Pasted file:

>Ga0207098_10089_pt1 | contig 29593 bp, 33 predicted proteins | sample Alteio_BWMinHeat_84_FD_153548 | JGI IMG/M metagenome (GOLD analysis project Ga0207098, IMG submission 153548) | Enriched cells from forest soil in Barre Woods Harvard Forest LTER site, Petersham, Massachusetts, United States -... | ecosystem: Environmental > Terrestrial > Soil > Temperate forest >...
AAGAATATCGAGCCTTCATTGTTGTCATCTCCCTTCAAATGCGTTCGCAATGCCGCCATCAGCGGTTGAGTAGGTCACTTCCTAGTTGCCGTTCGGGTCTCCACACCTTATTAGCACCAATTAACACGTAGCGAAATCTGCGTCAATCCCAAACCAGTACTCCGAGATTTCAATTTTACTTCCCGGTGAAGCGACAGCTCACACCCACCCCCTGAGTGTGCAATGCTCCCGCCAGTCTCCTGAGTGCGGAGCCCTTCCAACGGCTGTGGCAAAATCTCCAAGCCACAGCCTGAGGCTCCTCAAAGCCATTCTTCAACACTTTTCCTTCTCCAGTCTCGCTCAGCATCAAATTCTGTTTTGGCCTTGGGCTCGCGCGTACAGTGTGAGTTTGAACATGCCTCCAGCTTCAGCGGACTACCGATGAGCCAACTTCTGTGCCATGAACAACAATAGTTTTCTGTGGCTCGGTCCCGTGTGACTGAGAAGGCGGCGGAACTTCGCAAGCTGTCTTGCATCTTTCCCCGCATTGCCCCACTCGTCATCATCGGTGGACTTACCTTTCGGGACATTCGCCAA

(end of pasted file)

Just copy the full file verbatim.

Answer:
>Ga0207098_10089_pt1 | contig 29593 bp, 33 predicted proteins | sample Alteio_BWMinHeat_84_FD_153548 | JGI IMG/M metagenome (GOLD analysis project Ga0207098, IMG submission 153548) | Enriched cells from forest soil in Barre Woods Harvard Forest LTER site, Petersham, Massachusetts, United States -... | ecosystem: Environmental > Terrestrial > Soil > Temperate forest >...
AAGAATATCGAGCCTTCATTGTTGTCATCTCCCTTCAAATGCGTTCGCAATGCCGCCATCAGCGGTTGAGTAGGTCACTTCCTAGTTGCCGTTCGGGTCTCCACACCTTATTAGCACCAATTAACACGTAGCGAAATCTGCGTCAATCCCAAACCAGTACTCCGAGATTTCAATTTTACTTCCCGGTGAAGCGACAGCTCACACCCACCCCCTGAGTGTGCAATGCTCCCGCCAGTCTCCTGAGTGCGGAGCCCTTCCAACGGCTGTGGCAAAATCTCCAAGCCACAGCCTGAGGCTCCTCAAAGCCATTCTTCAACACTTTTCCTTCTCCAGTCTCGCTCAGCATCAAATTCTGTTTTGGCCTTGGGCTCGCGCGTACAGTGTGAGTTTGAACATGCCTCCAGCTTCAGCGGACTACCGATGAGCCAACTTCTGTGCCATGAACAACAATAGTTTTCTGTGGCTCGGTCCCGTGTGACTGAGAAGGCGGCGGAACTTCGCAAGCTGTCTTGCATCTTTCCCCGCATTGCCCCACTCGTCATCATCGGTGGACTTACCTTTCGGGACATTCGCCAA